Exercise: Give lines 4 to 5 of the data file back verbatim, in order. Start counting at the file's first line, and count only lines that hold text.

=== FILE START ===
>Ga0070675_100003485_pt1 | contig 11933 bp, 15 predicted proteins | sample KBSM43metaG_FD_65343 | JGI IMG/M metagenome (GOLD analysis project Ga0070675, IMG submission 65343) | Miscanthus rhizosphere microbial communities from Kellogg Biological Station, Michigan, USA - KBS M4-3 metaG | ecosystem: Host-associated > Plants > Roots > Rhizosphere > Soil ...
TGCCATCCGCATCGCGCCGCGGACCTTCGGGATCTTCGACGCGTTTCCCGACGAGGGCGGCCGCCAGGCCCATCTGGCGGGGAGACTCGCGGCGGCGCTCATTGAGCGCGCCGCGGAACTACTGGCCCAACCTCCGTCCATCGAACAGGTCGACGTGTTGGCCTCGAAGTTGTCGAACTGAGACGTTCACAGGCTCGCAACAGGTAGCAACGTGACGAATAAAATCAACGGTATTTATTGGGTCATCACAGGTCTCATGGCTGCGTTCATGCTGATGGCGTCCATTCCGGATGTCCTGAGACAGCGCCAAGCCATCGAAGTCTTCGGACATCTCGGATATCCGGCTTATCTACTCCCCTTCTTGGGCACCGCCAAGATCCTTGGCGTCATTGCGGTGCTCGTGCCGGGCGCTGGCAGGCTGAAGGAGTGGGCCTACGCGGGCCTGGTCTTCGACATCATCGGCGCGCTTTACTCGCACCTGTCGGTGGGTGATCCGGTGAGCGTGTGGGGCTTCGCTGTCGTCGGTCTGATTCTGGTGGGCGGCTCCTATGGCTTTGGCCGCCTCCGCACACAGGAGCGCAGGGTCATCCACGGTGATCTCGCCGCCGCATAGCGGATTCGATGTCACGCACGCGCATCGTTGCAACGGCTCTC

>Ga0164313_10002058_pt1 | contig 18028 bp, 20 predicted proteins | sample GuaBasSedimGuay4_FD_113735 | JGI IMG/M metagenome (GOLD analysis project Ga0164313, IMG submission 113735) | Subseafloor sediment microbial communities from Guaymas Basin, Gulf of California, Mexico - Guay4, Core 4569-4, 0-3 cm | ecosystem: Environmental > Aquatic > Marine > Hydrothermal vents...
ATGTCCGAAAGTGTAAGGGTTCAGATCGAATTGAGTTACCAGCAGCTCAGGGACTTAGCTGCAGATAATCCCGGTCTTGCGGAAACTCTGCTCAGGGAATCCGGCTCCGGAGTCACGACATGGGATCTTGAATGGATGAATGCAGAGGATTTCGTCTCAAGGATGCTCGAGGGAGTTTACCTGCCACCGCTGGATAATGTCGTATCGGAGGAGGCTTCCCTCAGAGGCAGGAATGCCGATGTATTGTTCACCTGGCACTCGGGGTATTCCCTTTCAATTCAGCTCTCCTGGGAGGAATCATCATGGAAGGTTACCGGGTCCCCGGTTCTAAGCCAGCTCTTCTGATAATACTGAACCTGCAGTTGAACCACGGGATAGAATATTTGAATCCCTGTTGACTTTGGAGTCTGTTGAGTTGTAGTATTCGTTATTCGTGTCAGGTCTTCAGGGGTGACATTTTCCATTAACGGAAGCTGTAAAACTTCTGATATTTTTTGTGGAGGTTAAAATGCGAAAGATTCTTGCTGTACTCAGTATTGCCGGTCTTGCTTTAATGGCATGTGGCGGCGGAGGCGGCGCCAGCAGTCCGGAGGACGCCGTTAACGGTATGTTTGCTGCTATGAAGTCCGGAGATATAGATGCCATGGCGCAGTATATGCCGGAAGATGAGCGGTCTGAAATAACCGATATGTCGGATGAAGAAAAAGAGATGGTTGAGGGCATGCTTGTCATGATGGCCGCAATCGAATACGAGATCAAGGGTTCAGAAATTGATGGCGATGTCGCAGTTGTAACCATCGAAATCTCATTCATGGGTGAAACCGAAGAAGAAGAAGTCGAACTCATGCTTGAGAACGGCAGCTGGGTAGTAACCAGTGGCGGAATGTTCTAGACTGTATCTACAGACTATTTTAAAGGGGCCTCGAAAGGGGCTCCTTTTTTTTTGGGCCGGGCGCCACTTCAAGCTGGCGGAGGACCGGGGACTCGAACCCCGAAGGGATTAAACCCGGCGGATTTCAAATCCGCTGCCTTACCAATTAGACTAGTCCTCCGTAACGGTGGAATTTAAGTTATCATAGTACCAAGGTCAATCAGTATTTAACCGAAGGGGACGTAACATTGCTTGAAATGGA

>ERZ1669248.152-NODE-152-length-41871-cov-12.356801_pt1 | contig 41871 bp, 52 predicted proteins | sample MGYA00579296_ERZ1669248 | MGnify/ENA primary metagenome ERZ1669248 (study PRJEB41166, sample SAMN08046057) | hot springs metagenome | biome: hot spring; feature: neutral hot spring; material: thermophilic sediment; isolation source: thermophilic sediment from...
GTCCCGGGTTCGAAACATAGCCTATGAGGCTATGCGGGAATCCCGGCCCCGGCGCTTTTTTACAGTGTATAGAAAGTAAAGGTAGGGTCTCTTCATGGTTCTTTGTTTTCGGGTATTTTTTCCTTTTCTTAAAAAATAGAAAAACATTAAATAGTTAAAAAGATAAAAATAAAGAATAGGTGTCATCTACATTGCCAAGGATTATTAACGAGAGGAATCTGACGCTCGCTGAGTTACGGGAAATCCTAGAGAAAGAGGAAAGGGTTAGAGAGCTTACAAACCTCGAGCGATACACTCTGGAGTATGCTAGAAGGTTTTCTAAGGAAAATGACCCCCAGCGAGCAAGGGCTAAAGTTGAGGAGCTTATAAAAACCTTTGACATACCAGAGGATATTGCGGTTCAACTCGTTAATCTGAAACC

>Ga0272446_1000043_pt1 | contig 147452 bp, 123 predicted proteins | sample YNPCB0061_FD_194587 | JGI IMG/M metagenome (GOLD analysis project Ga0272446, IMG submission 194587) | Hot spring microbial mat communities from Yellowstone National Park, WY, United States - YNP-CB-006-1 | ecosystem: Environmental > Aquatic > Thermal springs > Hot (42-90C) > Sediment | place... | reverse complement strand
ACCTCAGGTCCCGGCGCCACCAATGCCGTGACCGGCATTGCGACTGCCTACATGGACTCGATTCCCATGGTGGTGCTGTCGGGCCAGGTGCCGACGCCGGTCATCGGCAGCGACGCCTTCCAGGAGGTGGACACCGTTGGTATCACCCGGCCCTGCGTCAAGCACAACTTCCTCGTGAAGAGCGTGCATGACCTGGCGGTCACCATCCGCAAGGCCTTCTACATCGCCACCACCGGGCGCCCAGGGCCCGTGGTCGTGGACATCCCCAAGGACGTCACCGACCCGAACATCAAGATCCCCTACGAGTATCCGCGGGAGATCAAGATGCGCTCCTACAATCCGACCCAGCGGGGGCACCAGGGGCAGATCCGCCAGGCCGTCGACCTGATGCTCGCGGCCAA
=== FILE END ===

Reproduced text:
ATGTCCGAAAGTGTAAGGGTTCAGATCGAATTGAGTTACCAGCAGCTCAGGGACTTAGCTGCAGATAATCCCGGTCTTGCGGAAACTCTGCTCAGGGAATCCGGCTCCGGAGTCACGACATGGGATCTTGAATGGATGAATGCAGAGGATTTCGTCTCAAGGATGCTCGAGGGAGTTTACCTGCCACCGCTGGATAATGTCGTATCGGAGGAGGCTTCCCTCAGAGGCAGGAATGCCGATGTATTGTTCACCTGGCACTCGGGGTATTCCCTTTCAATTCAGCTCTCCTGGGAGGAATCATCATGGAAGGTTACCGGGTCCCCGGTTCTAAGCCAGCTCTTCTGATAATACTGAACCTGCAGTTGAACCACGGGATAGAATATTTGAATCCCTGTTGACTTTGGAGTCTGTTGAGTTGTAGTATTCGTTATTCGTGTCAGGTCTTCAGGGGTGACATTTTCCATTAACGGAAGCTGTAAAACTTCTGATATTTTTTGTGGAGGTTAAAATGCGAAAGATTCTTGCTGTACTCAGTATTGCCGGTCTTGCTTTAATGGCATGTGGCGGCGGAGGCGGCGCCAGCAGTCCGGAGGACGCCGTTAACGGTATGTTTGCTGCTATGAAGTCCGGAGATATAGATGCCATGGCGCAGTATATGCCGGAAGATGAGCGGTCTGAAATAACCGATATGTCGGATGAAGAAAAAGAGATGGTTGAGGGCATGCTTGTCATGATGGCCGCAATCGAATACGAGATCAAGGGTTCAGAAATTGATGGCGATGTCGCAGTTGTAACCATCGAAATCTCATTCATGGGTGAAACCGAAGAAGAAGAAGTCGAACTCATGCTTGAGAACGGCAGCTGGGTAGTAACCAGTGGCGGAATGTTCTAGACTGTATCTACAGACTATTTTAAAGGGGCCTCGAAAGGGGCTCCTTTTTTTTTGGGCCGGGCGCCACTTCAAGCTGGCGGAGGACCGGGGACTCGAACCCCGAAGGGATTAAACCCGGCGGATTTCAAATCCGCTGCCTTACCAATTAGACTAGTCCTCCGTAACGGTGGAATTTAAGTTATCATAGTACCAAGGTCAATCAGTATTTAACCGAAGGGGACGTAACATTGCTTGAAATGGA

>ERZ1669248.152-NODE-152-length-41871-cov-12.356801_pt1 | contig 41871 bp, 52 predicted proteins | sample MGYA00579296_ERZ1669248 | MGnify/ENA primary metagenome ERZ1669248 (study PRJEB41166, sample SAMN08046057) | hot springs metagenome | biome: hot spring; feature: neutral hot spring; material: thermophilic sediment; isolation source: thermophilic sediment from...